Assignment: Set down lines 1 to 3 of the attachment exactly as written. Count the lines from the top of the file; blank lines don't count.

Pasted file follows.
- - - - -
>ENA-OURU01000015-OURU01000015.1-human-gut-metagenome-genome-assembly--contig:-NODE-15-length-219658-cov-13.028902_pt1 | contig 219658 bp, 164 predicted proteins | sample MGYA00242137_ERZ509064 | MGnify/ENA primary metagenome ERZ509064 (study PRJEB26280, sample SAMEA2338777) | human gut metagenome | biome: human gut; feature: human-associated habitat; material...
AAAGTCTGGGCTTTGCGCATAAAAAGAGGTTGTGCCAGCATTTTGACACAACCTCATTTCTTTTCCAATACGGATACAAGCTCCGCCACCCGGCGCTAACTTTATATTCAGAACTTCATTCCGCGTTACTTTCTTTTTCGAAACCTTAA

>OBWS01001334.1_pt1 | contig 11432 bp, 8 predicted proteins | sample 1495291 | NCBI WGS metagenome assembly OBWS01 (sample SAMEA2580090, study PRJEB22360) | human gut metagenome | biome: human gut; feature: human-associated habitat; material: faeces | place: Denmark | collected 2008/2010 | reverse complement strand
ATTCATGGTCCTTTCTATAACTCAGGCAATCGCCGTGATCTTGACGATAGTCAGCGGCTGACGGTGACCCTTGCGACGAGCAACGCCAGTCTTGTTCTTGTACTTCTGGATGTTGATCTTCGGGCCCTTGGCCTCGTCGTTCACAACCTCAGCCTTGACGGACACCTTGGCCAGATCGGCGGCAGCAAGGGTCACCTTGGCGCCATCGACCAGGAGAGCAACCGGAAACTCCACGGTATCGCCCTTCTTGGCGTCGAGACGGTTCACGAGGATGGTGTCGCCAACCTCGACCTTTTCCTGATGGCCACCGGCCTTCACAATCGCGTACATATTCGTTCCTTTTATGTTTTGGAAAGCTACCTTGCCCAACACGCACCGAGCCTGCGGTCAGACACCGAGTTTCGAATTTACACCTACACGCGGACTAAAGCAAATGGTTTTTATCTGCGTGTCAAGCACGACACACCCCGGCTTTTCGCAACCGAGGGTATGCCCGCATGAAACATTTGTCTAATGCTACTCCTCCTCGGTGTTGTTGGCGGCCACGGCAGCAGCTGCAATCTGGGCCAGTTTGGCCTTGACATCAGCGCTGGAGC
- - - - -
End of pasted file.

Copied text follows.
>ENA-OURU01000015-OURU01000015.1-human-gut-metagenome-genome-assembly--contig:-NODE-15-length-219658-cov-13.028902_pt1 | contig 219658 bp, 164 predicted proteins | sample MGYA00242137_ERZ509064 | MGnify/ENA primary metagenome ERZ509064 (study PRJEB26280, sample SAMEA2338777) | human gut metagenome | biome: human gut; feature: human-associated habitat; material...
AAAGTCTGGGCTTTGCGCATAAAAAGAGGTTGTGCCAGCATTTTGACACAACCTCATTTCTTTTCCAATACGGATACAAGCTCCGCCACCCGGCGCTAACTTTATATTCAGAACTTCATTCCGCGTTACTTTCTTTTTCGAAACCTTAA

>OBWS01001334.1_pt1 | contig 11432 bp, 8 predicted proteins | sample 1495291 | NCBI WGS metagenome assembly OBWS01 (sample SAMEA2580090, study PRJEB22360) | human gut metagenome | biome: human gut; feature: human-associated habitat; material: faeces | place: Denmark | collected 2008/2010 | reverse complement strand